After meeting with USAID, the Global Institute walked back to the Church of Epiphany to eat dinner with New Story Leadership. They were able to have discussions with a group of Israeli and Palestinian activists just 10-years older than themselves. This group was visiting the US in order to share their stories and gain skills to make change.
When describing the day Dina said that “everyone was very welcoming, and everyone shares the same goal”.


Although the participants are tired after a long and exciting day, they remain optimistic for the days ahead.

Day #2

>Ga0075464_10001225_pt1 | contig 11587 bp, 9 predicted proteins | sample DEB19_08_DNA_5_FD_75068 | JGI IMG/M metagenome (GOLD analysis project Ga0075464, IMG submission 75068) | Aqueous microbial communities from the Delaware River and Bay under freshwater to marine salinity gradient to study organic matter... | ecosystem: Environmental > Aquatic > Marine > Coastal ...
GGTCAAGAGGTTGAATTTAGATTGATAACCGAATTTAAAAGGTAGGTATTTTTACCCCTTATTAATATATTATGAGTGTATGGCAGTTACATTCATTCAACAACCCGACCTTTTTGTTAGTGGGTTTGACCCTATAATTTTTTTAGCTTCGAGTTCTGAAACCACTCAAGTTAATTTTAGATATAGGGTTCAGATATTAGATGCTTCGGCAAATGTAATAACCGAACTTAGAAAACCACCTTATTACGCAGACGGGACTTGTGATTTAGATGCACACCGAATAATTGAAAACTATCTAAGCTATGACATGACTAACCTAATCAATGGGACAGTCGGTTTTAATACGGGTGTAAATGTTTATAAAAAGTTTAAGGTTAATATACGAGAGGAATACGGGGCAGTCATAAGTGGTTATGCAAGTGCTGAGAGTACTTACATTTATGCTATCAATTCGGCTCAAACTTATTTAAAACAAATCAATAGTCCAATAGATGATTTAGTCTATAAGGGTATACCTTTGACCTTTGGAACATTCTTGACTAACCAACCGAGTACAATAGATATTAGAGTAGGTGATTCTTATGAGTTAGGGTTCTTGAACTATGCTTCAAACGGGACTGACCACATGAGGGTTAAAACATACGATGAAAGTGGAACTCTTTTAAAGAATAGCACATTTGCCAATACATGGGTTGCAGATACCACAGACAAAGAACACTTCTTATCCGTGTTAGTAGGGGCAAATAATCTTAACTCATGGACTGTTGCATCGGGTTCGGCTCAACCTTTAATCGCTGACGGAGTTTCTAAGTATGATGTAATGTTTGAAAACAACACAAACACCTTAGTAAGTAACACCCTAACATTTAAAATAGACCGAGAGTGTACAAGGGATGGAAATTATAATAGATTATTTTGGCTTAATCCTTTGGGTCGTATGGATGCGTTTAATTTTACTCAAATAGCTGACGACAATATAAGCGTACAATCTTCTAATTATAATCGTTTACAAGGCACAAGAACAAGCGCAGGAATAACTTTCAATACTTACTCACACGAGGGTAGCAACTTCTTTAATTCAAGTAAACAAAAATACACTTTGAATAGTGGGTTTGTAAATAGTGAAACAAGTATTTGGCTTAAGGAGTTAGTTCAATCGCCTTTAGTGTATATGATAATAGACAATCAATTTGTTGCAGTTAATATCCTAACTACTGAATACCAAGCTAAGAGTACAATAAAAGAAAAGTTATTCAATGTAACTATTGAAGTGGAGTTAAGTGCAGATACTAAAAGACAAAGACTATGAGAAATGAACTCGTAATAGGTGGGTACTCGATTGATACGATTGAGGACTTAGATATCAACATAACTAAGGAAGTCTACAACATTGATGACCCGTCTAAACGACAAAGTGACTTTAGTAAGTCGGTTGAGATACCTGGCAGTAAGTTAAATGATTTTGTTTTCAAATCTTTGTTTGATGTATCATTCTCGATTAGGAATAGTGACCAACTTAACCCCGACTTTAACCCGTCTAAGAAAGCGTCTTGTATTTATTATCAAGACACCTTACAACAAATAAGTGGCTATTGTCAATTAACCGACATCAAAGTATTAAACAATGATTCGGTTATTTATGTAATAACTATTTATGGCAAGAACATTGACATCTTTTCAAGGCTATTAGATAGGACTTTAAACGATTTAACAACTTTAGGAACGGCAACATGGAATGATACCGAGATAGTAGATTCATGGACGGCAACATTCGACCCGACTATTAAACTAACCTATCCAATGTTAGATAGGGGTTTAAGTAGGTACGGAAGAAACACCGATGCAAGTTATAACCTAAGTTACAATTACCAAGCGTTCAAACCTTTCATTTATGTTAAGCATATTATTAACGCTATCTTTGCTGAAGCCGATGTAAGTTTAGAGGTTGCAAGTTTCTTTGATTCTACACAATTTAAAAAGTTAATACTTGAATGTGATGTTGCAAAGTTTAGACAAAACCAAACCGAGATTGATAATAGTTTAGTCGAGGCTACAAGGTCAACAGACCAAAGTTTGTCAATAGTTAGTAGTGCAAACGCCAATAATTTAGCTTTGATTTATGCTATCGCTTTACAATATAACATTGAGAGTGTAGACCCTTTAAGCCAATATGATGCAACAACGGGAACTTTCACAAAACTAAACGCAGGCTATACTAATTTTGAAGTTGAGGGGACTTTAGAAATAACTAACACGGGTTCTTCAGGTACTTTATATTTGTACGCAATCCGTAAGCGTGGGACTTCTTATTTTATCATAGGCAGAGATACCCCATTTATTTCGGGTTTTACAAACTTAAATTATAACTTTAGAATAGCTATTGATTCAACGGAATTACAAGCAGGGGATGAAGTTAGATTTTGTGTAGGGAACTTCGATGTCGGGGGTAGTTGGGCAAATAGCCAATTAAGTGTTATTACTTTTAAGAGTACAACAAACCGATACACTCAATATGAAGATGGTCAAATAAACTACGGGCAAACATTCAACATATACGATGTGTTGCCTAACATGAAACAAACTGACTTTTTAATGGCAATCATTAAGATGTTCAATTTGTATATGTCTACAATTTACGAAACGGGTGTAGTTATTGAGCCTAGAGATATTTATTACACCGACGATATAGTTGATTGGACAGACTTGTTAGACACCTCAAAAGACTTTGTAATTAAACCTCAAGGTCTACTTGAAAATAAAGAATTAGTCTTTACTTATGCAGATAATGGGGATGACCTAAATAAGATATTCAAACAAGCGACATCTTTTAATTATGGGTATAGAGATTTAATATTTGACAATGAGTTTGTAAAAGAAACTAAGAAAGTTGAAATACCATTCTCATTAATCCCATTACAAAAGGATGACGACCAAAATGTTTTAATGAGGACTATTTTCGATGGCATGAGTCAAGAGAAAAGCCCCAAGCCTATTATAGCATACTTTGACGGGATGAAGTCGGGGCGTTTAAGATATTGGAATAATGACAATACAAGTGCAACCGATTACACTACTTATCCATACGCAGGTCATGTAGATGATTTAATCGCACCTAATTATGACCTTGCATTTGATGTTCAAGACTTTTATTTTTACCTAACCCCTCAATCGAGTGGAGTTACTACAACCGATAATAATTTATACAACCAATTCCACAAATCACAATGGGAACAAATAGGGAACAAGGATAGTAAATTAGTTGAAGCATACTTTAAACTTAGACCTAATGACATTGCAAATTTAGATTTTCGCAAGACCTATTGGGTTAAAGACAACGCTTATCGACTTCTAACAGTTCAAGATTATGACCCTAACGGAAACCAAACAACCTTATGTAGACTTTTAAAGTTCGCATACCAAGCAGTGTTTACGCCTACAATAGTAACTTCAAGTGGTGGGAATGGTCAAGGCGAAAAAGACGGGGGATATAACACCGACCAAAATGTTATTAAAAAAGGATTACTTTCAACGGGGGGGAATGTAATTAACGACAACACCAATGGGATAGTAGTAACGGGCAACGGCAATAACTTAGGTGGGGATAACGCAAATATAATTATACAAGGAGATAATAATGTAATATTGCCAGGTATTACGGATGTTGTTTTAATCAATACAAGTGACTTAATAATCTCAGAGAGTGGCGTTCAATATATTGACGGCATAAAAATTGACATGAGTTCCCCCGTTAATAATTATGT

The Second Day of the Global Institute was full of meeting new people. In the morning, the participants were split into two groups to do community service; one group went to One Acre Farm while the other went to DC Central Kitchen. At One Acre Farm, a produce farm in Maryland, participants helped dig up potatoes, which would then be sent to a city school called Simon’s School. Lana Lana, who was a part of this group, spoke positively about her experience at the Farm. She said that “Farmer Mike introduced himself and said that we would be digging for potatoes by hand, and that because of all the rain they would have to do more work than expected; just like in life how unexpected things happen”. Lana said they dug potatoes for about an hour and a half, and she really enjoyed it. “Similar to how in life, things take time for the perfect result, potatoes take one hundred days to grow. Before I never thought about potatoes that way” she explained. Adam went with the other group to D.C. Central Kitchen, where food is produced to be sent to homeless shelters, transitional homes, and nonprofit organizations in the D.C. area. When they arrived, they talked to the CEO of the organization for about an hour, then some participants went to bake cakes while others went to chop celery. Afterwards, there was a buffet for the participants to celebrate their work and eat lunch themselves. Adam said of his experience that “I didn’t know what was going to happen but it was really fun and we felt that we were doing something good for the community. I liked this place because there were people from prison or people that are homeless and everyone was treated the same. It felt good to give myself to the community.”